Ezra Shaw, Getty ImagesTo put it in context, when the bridge was designed and built:
- There were no calculators - as we know them now, "calculators" in the 1930s were office clerks who would spend months solving a single linear system of equations, as is required for an indeterminate structure such as this. This can be accomplished in seconds now even on the cheapest laptop. The command in Matlab is "x = Ab". We have it easy.
- There were no total stations - setting the bridge out was done with theodolites and good eyesight! Coordinates, angles, and distances were all calculated manually. There were no laser sights or satellites to check the GPS coordinates of the reference points.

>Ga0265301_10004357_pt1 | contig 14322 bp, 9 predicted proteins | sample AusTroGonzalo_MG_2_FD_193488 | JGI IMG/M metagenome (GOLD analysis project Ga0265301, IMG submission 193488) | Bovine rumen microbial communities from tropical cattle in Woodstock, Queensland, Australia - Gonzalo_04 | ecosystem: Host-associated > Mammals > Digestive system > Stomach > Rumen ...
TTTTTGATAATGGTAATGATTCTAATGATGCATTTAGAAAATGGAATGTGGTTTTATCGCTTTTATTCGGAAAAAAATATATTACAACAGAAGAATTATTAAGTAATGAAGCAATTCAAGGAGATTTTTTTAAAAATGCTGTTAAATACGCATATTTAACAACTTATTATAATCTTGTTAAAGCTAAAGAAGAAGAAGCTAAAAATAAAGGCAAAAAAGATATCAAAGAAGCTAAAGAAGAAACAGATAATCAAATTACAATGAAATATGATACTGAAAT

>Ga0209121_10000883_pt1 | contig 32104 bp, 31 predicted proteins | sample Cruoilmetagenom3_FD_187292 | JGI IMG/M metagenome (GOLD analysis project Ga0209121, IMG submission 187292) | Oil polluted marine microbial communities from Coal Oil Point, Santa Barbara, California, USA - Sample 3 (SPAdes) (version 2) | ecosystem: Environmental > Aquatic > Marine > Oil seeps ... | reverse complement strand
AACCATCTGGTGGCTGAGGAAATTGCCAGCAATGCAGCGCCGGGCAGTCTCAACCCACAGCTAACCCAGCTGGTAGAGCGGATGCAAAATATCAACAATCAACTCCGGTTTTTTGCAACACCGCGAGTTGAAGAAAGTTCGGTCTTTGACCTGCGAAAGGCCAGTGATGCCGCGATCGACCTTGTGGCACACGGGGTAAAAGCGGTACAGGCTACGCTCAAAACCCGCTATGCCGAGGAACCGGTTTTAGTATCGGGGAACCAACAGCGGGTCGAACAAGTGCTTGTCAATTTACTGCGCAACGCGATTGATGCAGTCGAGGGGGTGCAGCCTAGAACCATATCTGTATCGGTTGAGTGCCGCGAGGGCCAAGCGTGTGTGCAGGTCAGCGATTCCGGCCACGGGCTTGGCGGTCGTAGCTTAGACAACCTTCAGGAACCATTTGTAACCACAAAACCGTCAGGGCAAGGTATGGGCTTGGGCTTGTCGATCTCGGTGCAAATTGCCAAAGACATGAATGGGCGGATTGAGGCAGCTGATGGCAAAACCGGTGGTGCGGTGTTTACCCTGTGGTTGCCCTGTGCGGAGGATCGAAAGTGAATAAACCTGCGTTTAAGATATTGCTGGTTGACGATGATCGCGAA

- There was no Microsoft Project - planning and delivery of such a complex project was again carried out manually with (obviously) no help from a computer. Network path analysis was in its infancy, and yet the bridge was built in a nifty 51 months.
- There was no limit state design or partial factor format codes of practice - instead allowable stress design was used, with far less information available on the material performance under cyclic and dynamic loading than we have today. Aerodynamic forces were not understood nor worried about - the Tacoma Narrows Bridge collapse was a decade later.
- Finally, and just to get my research in, there was of course no traffic microsimulation assessment of the loading that the traffic would impart to the bridge. This would come nearly 75 years later!